Thursday, 28 February 2008

Copy Watch?, 18:23, 28/02/2008

Depending on your mood, walking up and down the electronics district of Kowloon (in Hong Kong) can either make you laugh or do your head in. Massage sir? Copy watch? Rolex? Copy watch? Copy watch? Please, if you come here, don't buy a copy watch (a knock-off watch which will most likely break on the plane home), it just encourages the Bangladeshi guys here that are shouting this at you all the time that they're doing something right.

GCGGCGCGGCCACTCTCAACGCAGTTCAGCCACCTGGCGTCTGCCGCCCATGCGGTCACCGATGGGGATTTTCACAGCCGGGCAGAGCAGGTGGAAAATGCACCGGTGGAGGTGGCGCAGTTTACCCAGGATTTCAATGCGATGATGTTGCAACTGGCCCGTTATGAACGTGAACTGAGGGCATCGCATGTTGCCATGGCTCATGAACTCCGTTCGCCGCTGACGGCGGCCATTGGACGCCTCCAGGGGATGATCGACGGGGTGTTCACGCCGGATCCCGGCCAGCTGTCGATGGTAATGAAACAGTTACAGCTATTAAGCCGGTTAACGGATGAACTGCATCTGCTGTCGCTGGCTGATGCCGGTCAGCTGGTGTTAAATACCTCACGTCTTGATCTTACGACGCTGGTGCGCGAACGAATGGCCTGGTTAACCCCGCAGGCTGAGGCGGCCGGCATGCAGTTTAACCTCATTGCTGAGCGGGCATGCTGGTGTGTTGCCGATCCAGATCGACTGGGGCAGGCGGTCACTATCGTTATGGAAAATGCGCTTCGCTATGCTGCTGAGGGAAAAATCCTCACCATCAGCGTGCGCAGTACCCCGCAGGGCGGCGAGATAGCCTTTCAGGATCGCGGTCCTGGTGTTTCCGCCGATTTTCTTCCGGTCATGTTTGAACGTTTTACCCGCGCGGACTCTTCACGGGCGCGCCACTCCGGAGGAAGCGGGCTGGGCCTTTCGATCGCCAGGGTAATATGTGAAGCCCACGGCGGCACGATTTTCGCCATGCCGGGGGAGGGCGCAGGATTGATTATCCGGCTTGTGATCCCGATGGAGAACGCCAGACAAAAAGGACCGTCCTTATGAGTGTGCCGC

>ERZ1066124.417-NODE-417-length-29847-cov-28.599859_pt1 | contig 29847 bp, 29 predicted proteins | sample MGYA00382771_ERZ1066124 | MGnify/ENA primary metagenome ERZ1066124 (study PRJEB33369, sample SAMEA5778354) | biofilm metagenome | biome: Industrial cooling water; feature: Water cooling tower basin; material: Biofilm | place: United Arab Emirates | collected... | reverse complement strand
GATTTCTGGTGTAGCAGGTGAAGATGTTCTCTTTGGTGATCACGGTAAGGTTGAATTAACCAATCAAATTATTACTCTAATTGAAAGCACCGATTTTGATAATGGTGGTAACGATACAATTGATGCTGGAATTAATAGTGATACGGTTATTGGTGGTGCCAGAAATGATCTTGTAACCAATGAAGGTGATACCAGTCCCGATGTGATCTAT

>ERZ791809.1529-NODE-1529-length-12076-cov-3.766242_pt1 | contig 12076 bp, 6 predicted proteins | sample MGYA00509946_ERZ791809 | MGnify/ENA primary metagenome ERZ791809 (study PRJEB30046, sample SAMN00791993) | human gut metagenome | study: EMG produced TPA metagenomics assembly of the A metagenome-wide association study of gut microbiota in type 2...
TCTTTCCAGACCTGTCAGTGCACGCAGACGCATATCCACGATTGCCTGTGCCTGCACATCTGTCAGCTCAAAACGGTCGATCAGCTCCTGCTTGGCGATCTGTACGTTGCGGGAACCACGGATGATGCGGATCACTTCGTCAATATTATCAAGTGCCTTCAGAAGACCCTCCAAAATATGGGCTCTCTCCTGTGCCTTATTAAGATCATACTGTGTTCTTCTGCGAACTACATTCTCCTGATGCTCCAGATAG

I strayed out to Central (Hong Kong Island) where everything is more uniformly more expensive and posher-looking, here I bought some Acuvue contact lenses, which work out to be around £20 a box, so roughly a third cheaper in comparison to the UK. It was here I found that I have catarachts, a clouding on the lenses in my eyes - wearing UV-coated glasses or sunglasses can help prevent them. Great! Anyway, I mooched on back to Kowloon (the main island of Hong Kong, which is split into four main parts, Lantau Island, Hong Kong Island, Kowloon and New Territories), and visited one of the many electronic dealers who also sell spectacles - I found that these places are far cheaper than dedicated opticians, sometimes by half the price. I ordered a pair for around HK$800 (£53), a bargain from a street retailer, but far cheaper to order online ( being my choice).